Huge Reason #2: Animal Agriculture means one-seventh of the world’s population remains hungry and under-nourished

All of the resources that go into feeding livestock so that humans can eat meat and dairy, results in there not being enough food to feed the world’s current population. If we fed humans what is being fed to animals, in order to kill the animals so that they can be eaten, then none of the one billion malnourished people living today would remain so. See Humane Society International’s assessment, here.

To remain unaffected after learning this fact means that you are prepared to allow people to starve to death: because you like the taste of meat/fish/dairy.

See Huge Reason #1


Vegan Schmegan: Three Huge Reasons (Reason One)

The flippant nature of comments around the subject of animal consumption, whether the meat of an animal or products made from its lactations, can be interesting to hear. I’ve had conversations with people telling me they’ll continue to eat meat just because they don’t like being told what to do by others, and still others telling me that they really don’t care about the implications of doing so. And to a certain extent you have to think, well, okay, it’s a free world, and all that, but then, if you choose to turn to three huge reasons for giving up not only meat but all animal derived products, it turns out that you’d have to be something of a sadist not to give it up.

Huge Reason #1: Animal Agriculture is the leading driver of climate change (and it’s also the thing that’s easiest to rectify)

Methane, not CO2, is the biggest problem we face in terms of artificially altering our climate, according to a whole host of experts. Animal agriculture, and the 70+ billion livestock currently living on the planet, leads to methane levels that are heating up the planet, but, unlike CO2, this is easily rectified because methane levels diminish much sooner than CO2. See Andy Vrbicek’s assessment, here.

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To remain unaffected after learning this fact means that you are prepared to allow the younger generation to suffer the consequences of climate change: because you like the taste of meat/fish/dairy.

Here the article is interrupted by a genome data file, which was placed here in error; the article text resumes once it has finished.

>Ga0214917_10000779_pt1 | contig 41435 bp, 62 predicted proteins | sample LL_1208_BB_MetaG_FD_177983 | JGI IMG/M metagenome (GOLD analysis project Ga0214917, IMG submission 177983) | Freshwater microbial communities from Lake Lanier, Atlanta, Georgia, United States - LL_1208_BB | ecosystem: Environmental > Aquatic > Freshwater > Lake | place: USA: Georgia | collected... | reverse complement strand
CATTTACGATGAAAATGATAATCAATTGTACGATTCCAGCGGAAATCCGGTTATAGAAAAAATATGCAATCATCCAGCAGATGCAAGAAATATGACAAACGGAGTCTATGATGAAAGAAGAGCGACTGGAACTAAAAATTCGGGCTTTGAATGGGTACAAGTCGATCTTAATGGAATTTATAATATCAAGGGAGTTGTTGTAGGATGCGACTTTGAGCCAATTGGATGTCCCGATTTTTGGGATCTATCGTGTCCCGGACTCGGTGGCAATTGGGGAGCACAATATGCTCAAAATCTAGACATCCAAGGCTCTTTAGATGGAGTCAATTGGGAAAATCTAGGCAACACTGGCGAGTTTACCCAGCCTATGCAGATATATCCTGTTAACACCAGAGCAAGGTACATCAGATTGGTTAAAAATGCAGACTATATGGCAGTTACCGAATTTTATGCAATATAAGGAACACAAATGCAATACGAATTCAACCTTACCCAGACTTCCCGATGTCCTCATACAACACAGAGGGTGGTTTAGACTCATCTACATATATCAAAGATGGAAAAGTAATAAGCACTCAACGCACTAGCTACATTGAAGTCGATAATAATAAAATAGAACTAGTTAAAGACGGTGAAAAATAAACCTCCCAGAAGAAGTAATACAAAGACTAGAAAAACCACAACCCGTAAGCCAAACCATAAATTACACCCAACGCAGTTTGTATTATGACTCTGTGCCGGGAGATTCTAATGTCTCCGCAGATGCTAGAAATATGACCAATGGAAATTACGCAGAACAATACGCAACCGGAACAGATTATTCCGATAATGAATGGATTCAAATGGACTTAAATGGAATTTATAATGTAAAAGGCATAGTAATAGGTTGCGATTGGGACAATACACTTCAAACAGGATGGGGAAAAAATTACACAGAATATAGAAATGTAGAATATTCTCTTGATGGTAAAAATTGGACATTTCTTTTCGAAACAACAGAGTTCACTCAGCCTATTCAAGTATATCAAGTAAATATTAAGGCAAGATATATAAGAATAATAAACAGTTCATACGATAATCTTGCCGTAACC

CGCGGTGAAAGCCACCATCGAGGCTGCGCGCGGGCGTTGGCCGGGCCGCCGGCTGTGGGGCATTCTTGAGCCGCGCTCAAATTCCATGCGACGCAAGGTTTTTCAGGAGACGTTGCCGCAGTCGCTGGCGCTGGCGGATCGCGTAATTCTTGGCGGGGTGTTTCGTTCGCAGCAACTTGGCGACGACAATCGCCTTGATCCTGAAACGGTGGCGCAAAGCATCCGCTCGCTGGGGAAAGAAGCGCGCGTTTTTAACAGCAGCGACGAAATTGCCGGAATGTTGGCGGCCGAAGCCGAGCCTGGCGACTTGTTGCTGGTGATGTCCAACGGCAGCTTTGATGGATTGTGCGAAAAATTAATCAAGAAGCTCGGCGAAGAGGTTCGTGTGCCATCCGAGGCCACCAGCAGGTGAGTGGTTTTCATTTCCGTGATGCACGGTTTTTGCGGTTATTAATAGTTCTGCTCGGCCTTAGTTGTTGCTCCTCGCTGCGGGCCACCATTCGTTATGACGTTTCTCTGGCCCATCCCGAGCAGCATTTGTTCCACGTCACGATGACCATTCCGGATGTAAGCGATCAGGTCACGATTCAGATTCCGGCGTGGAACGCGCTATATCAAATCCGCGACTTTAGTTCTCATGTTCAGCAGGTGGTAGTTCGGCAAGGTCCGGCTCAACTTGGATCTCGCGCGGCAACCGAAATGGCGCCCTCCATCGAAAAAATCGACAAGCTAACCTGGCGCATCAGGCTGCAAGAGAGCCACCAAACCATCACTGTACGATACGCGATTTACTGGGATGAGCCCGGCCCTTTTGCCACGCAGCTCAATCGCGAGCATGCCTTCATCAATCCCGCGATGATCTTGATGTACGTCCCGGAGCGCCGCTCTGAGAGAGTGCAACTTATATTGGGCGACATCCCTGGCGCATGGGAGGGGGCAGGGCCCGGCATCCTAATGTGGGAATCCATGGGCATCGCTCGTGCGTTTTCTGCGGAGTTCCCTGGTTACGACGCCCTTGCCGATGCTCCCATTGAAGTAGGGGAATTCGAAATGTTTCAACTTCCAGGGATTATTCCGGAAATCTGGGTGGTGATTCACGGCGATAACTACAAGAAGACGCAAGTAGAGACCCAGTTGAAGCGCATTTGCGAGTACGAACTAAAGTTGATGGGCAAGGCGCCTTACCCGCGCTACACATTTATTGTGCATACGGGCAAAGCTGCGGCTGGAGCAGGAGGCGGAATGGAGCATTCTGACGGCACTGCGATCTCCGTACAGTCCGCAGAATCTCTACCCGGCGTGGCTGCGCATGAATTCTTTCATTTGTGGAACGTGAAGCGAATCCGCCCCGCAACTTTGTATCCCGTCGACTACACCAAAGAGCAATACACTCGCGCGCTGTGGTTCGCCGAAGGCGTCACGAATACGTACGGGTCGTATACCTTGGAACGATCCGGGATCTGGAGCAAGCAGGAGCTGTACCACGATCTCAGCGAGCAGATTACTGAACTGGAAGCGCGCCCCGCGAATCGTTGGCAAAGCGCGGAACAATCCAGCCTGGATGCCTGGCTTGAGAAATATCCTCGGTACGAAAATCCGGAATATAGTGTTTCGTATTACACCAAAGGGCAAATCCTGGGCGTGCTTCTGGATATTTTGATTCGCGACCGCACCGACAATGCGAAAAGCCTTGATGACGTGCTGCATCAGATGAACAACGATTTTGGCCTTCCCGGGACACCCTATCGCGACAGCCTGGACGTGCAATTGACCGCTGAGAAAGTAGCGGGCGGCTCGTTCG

Huge Reasons #2 and #3 coming soon…

 


Not the #F or #C Word but the #V Word!

Something of a shift has occurred in a matter of days, following a number of months pondering the effects of Simon Amstell‘s Carnage (2017). For 23 years I lived happily, and healthily, as a non-meat eater, without giving thought to the continuing habit of consuming dairy produce. And then I watched Carnage. Milk became a no-no immediately–the notion of “cow rape” had never occurred to me before (have you ever asked yourself how it is that cows can produce milk endlessly?), but having watched the film (described as a comedy, a “mockumentary”) I found it hard to look at a bottle of milk without feeling disgusted.

Yet I continued to eat cheese, eggs, cream, custard, and other such products. I grew up being told about the health benefits of milk, in particular, and that it does wonders for teeth and bones and stuff. But that doesn’t seem to be the case. There are a number of experts who believe dairy products to be a major contributor to all manner of illnesses and diseases–see Food Choices (2016), Forks over Knives (2011), and Cowspiracy (2014). And then there are the ecological issues related to animal agriculture, which state that raising animals primarily for reasons to do with eating them, and the stuff that comes out of them, is the number one driver of major climate catastrophe (not CO2, as we are told, endlessly). The problem is to do with the Methane (amongst other things) that is produced as a by-product of the 70 billion or so cattle that inhabit the planet. Methane levels can change relatively quickly, and so unlike CO2, which takes decades for its levels to fall, there is the opportunity to make drastic changes to our planet’s future: but that requires people to stop eating animals and the by-products that come from them.

And finally, there is the thought, though many people won’t want to consider this, that on a daily basis, for decades and decades, we, as a species, have committed genocide, sending cows, pigs, sheep, goats, and other animals to death camps to die horrible, inhumane deaths: just like Auschwitz, Dachau, Treblinka…

And that is why I have made the full leap into a wholly plant-based diet: or Veganism, if you will (the V word aforementioned).


David Foster Wallace and Repressive Taboos

David Foster Wallace’s use of disenfranchised voices in Infinite Jest (1996) receives little critical attention. Clenette Henderson and yrstruly’s narratives raise issues of taboo subjects: child sexual abuse, drug-addiction, and prostitution. A close reading of their voices aims to break over twenty years of critical silence by exposing such taboos.
“Ooh… that sounds like fun!”
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“Saturn Devouring His Son,” Francisco Goya, c. 1819-1823